May 9 (Bloomberg) -- Julius Malema, who was expelled from South Africa’s ruling African National Congress, has rekindled his political career after the party he created seven months ago to contest this week’s election won the third most votes.
More than 1 million people voted for the Economic Freedom Fighters on May 7, putting its support at 6.2 percent with most ballots counted, according to provisional figures released by the Independent Electoral Commission. That exceeds the 5 percent predicted in an Ipsos opinion poll on May 2 and gives the party about 24 of the 400 seats in the National Assembly. The ANC won 62.4 percent of the vote.
Malema’s pledge to nationalize mines and banks and expropriate farms, a campaign that he failed to push through the ANC, has found resonance among black, unemployed youths. A charismatic leader who wears a red beret and describes himself as the party’s commander-in-chief, Malema, 33, has drawn on Zimbabwean President Robert Mugabe and the late Venezuelan leader Hugo Chavez for political inspiration.
“It has demonstrated that it has a large core of enthusiastic supporters,” Professor Daryl Glaser, head of the political science department at the University of Witwatersrand in Johannesburg, said by phone yesterday. “Its growth prospects beyond the elections will depend on people’s loyalty to Malema, and there’s a fair chance that it will hold together as people in the party have a lot of trust in Malema.”
EFF has displaced the Democratic Alliance, which won 22 percent of the national vote, as the main opposition in two of country’s nine provinces -- in Limpopo, which is Malema’s home, and North West, where he has campaigned among platinum mineworkers who have been on strike for more than three months.
A November survey by Ipsos showed 45 percent of EFF’s supporters were unemployed and 78 percent were under the age of 35. South Africa’s jobless rate is 25 percent, the highest of more than 40 emerging markets tracked by Bloomberg.
Besides championing nationalization, the EFF calls for free education, health care and housing and the introduction of minimum wages.
“We’ve met a lot of challenges, some of our meetings have been disrupted, posters removed, tents burned down and petrol bombed,” Mbuyiseni Ndlozi, the EFF’s national spokesman, said in an interview at the national elections center in Pretoria yesterday. “We’ve had a tough campaign but we’ve been fighting and fought a good fight.”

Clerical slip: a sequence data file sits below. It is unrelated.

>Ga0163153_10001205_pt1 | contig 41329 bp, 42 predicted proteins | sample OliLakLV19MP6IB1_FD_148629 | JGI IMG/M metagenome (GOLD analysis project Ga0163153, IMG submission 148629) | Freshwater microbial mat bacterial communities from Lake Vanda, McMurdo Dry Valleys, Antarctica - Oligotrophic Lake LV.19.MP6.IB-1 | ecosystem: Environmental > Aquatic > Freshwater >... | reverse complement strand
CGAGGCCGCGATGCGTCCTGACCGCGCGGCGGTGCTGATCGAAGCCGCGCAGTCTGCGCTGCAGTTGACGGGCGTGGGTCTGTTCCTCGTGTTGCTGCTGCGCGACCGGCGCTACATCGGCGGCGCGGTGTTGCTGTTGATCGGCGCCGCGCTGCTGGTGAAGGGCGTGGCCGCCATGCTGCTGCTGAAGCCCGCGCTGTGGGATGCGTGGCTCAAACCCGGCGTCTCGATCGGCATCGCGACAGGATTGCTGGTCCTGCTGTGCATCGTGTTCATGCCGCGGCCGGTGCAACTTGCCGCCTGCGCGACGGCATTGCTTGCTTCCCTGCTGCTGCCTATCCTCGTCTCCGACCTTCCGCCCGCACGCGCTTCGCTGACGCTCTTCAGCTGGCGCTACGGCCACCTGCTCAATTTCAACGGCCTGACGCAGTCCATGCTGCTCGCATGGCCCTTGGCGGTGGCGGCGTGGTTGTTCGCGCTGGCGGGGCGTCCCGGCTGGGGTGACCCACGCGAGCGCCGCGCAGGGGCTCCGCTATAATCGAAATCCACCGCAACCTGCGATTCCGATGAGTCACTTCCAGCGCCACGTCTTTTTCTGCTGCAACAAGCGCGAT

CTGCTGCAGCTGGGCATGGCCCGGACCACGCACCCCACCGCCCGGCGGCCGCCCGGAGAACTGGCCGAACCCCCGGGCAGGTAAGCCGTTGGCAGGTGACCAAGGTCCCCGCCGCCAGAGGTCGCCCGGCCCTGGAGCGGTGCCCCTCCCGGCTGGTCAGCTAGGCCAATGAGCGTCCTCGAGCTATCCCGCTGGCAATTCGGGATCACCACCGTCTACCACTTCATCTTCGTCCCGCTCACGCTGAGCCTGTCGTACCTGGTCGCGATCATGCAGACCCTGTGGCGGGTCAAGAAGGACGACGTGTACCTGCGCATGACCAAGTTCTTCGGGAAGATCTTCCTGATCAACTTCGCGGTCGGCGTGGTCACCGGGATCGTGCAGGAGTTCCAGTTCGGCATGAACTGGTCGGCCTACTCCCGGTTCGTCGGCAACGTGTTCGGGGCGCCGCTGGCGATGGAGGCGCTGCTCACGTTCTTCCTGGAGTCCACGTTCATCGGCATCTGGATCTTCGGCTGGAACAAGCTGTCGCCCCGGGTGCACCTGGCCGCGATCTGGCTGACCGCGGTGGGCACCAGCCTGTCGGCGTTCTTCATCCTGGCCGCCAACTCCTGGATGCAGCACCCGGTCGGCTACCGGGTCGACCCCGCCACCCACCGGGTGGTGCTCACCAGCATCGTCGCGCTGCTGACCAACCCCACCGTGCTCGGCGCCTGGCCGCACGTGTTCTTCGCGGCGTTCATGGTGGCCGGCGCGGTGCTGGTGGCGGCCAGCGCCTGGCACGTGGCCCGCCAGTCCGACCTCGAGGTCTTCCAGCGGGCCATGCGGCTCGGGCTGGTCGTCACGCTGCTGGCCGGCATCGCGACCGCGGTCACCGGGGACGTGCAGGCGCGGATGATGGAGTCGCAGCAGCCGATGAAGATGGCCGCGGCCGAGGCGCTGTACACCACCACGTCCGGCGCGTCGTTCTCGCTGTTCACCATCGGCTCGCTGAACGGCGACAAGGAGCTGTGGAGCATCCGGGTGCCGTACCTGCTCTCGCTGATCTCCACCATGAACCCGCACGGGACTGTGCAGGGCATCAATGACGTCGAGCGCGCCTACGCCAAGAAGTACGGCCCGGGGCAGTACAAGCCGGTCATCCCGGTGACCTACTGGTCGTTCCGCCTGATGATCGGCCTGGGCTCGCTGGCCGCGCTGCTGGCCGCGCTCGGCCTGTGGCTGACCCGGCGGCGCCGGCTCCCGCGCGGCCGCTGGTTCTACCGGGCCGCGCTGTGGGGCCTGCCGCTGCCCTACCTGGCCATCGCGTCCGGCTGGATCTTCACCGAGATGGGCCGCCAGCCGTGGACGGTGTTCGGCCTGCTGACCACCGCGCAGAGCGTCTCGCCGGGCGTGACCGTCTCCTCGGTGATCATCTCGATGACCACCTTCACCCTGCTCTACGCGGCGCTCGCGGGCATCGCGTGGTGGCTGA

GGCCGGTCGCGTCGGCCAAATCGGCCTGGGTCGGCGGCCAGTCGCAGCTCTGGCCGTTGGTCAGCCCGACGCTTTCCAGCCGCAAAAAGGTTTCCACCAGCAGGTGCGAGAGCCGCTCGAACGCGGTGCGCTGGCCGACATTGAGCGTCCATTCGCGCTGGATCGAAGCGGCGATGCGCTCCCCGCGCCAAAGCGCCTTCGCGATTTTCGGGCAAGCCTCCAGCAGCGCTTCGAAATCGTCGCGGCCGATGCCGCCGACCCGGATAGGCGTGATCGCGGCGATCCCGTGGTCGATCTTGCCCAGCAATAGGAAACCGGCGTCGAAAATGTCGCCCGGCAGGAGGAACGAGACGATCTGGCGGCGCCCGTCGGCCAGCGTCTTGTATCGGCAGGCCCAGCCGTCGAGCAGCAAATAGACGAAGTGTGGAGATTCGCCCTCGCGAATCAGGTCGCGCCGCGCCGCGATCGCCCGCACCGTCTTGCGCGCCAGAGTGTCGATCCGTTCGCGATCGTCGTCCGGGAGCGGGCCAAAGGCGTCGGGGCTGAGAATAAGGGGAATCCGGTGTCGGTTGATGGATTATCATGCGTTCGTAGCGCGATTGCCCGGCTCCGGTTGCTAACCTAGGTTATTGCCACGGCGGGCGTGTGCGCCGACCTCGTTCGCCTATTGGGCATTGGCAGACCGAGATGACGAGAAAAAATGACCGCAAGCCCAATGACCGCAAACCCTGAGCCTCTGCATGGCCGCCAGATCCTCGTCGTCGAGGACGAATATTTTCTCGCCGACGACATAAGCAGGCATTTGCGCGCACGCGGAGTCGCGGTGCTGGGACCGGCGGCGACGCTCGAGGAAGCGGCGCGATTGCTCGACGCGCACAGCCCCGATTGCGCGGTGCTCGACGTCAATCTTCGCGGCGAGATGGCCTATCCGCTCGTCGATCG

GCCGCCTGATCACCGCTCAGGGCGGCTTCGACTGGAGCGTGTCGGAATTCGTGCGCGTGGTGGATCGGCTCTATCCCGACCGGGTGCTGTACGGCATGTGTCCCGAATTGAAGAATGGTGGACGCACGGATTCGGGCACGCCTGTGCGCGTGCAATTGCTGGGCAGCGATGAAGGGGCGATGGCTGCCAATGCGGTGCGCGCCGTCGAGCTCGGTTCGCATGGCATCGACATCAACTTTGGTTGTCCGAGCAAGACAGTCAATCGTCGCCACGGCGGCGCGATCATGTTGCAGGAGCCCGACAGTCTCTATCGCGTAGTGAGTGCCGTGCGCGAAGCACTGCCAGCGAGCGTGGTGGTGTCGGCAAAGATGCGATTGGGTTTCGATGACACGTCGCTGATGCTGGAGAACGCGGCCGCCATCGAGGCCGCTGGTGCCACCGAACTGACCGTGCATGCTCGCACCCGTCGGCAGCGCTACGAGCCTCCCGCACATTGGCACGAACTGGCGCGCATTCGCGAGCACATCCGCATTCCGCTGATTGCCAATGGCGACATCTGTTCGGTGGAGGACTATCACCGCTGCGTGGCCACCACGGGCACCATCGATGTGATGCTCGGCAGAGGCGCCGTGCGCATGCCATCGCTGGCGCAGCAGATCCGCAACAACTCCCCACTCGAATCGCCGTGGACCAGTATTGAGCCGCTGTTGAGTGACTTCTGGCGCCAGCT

Malema was expelled from the ANC two years ago after he criticized President Jacob Zuma and other leaders for failing to support his nationalization campaign and called for the overthrow of the government in neighboring Botswana. South Africa is the world’s biggest producer of platinum and sixth largest for gold.
Malema’s path to taking up a seat in Parliament may be upended. The South African Revenue Service seized his home and other possessions last year after he failed to pay more than 16 million rand ($1.5 million) in taxes and won a court application in February to declare him insolvent. If the High Court confirms the order at a hearing on May 26, he will be prevented from becoming a lawmaker. Malema is also facing separate fraud and corruption charges.
“Those voter numbers have already qualified him as a member of parliament,” Ndlozi said. “Sequestration is not going to happen because we’ll challenge it to the highest court of the land.”
The EFF’s success at the polls contrasts that of others, including AgangSA, created last year by ex-GoldFields Ltd. Chairwoman Mamphela Ramphele, which received just 0.3 percent of the votes. Support for the Congress of the People, formed in 1999 by Mosiuoa Lekota, an ex-defense minister and ANC chairman, and Mbhazima Shilowa, a former premier of the central Gauteng province, dropped to 0.7 percent from 7.4 percent five years ago.
Support for the EFF may represent a “protest vote” against the ANC, with voters fed up with the ruling party’s failure to create more jobs and improve living conditions for many poor people, said Adam Habib, vice-chancellor of the University of Witwatersrand.
“Instead of people who are unhappy with the ANC spoiling their ballots, we’ve seen more of them engaging in a protest vote by voting for the EFF,” he said by phone today. “It’s a vote that says: We want to teach you a lesson and we’re going to vote for the EFF.”
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